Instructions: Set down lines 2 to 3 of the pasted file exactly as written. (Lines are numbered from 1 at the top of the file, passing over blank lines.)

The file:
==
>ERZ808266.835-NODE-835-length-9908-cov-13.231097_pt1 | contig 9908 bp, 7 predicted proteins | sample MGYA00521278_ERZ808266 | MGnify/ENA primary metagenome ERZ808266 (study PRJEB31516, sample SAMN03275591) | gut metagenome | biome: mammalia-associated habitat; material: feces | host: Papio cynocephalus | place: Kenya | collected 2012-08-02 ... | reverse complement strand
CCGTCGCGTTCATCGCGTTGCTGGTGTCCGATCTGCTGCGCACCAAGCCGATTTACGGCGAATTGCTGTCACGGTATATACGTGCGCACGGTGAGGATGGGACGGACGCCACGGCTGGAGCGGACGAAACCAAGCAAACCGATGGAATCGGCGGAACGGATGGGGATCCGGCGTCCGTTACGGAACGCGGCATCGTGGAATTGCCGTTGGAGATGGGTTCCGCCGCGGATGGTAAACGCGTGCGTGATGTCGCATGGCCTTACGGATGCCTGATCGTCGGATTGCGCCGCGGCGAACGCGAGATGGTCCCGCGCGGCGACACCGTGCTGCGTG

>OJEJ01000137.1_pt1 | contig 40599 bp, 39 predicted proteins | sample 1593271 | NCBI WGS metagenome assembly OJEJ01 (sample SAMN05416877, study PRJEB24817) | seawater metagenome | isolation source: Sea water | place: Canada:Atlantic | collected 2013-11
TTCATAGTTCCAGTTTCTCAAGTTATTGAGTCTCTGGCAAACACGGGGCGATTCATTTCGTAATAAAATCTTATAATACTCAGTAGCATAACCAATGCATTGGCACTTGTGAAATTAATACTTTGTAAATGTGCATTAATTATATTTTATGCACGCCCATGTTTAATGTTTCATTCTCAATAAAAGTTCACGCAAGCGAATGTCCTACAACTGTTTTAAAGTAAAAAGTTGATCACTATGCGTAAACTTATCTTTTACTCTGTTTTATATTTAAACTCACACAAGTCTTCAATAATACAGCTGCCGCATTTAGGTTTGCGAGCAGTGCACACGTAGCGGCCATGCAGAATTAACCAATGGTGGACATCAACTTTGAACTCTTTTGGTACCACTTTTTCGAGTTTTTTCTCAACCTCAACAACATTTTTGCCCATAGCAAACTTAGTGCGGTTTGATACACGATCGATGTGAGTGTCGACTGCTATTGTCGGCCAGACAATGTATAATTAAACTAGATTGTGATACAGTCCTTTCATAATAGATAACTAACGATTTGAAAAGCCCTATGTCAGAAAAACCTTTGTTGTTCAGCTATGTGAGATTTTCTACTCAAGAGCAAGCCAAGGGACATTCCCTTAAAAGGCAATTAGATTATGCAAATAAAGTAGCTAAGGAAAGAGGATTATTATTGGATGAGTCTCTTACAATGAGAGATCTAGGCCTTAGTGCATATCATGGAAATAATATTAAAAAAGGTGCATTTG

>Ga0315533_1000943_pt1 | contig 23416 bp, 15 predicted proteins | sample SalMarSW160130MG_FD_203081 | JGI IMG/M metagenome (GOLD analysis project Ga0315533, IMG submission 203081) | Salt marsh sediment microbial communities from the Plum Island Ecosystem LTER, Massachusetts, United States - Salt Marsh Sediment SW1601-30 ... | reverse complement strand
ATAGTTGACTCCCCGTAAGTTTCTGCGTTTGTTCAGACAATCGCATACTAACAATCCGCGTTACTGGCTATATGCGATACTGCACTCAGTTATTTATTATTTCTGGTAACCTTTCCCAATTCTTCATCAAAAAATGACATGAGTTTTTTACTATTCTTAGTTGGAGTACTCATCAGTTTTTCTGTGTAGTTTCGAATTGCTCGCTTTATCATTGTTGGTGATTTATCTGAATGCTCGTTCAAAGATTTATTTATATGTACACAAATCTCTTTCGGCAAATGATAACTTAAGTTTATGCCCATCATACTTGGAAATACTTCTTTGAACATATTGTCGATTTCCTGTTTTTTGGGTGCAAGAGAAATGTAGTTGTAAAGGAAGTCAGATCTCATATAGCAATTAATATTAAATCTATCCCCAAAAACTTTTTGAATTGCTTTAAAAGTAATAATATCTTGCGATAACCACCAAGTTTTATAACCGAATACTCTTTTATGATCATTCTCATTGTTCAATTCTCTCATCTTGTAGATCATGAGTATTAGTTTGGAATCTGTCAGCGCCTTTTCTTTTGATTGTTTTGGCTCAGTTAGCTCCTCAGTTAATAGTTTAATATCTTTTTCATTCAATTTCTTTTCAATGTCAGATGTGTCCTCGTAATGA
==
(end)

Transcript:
CCGTCGCGTTCATCGCGTTGCTGGTGTCCGATCTGCTGCGCACCAAGCCGATTTACGGCGAATTGCTGTCACGGTATATACGTGCGCACGGTGAGGATGGGACGGACGCCACGGCTGGAGCGGACGAAACCAAGCAAACCGATGGAATCGGCGGAACGGATGGGGATCCGGCGTCCGTTACGGAACGCGGCATCGTGGAATTGCCGTTGGAGATGGGTTCCGCCGCGGATGGTAAACGCGTGCGTGATGTCGCATGGCCTTACGGATGCCTGATCGTCGGATTGCGCCGCGGCGAACGCGAGATGGTCCCGCGCGGCGACACCGTGCTGCGTG

>OJEJ01000137.1_pt1 | contig 40599 bp, 39 predicted proteins | sample 1593271 | NCBI WGS metagenome assembly OJEJ01 (sample SAMN05416877, study PRJEB24817) | seawater metagenome | isolation source: Sea water | place: Canada:Atlantic | collected 2013-11